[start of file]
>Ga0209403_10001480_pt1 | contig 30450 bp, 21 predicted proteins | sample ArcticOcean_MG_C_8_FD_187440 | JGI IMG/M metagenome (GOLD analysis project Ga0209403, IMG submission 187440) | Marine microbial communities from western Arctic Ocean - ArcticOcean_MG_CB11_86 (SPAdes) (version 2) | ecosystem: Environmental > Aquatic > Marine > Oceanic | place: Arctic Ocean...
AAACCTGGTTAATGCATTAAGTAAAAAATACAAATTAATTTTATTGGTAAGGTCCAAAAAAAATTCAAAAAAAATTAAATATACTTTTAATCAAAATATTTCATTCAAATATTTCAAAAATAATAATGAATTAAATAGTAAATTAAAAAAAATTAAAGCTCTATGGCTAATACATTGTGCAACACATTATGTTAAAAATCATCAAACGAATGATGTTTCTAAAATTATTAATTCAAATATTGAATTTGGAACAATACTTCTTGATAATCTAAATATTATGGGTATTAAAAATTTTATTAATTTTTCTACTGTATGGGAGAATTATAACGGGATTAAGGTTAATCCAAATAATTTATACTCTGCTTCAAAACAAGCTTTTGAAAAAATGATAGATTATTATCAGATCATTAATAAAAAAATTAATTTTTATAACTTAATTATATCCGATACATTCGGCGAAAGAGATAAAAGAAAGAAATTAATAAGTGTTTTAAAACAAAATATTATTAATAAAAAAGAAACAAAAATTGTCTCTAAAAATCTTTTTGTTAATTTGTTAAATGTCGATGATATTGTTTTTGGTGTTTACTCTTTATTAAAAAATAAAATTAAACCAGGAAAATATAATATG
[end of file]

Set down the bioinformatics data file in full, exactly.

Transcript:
>Ga0209403_10001480_pt1 | contig 30450 bp, 21 predicted proteins | sample ArcticOcean_MG_C_8_FD_187440 | JGI IMG/M metagenome (GOLD analysis project Ga0209403, IMG submission 187440) | Marine microbial communities from western Arctic Ocean - ArcticOcean_MG_CB11_86 (SPAdes) (version 2) | ecosystem: Environmental > Aquatic > Marine > Oceanic | place: Arctic Ocean...
AAACCTGGTTAATGCATTAAGTAAAAAATACAAATTAATTTTATTGGTAAGGTCCAAAAAAAATTCAAAAAAAATTAAATATACTTTTAATCAAAATATTTCATTCAAATATTTCAAAAATAATAATGAATTAAATAGTAAATTAAAAAAAATTAAAGCTCTATGGCTAATACATTGTGCAACACATTATGTTAAAAATCATCAAACGAATGATGTTTCTAAAATTATTAATTCAAATATTGAATTTGGAACAATACTTCTTGATAATCTAAATATTATGGGTATTAAAAATTTTATTAATTTTTCTACTGTATGGGAGAATTATAACGGGATTAAGGTTAATCCAAATAATTTATACTCTGCTTCAAAACAAGCTTTTGAAAAAATGATAGATTATTATCAGATCATTAATAAAAAAATTAATTTTTATAACTTAATTATATCCGATACATTCGGCGAAAGAGATAAAAGAAAGAAATTAATAAGTGTTTTAAAACAAAATATTATTAATAAAAAAGAAACAAAAATTGTCTCTAAAAATCTTTTTGTTAATTTGTTAAATGTCGATGATATTGTTTTTGGTGTTTACTCTTTATTAAAAAATAAAATTAAACCAGGAAAATATAATATG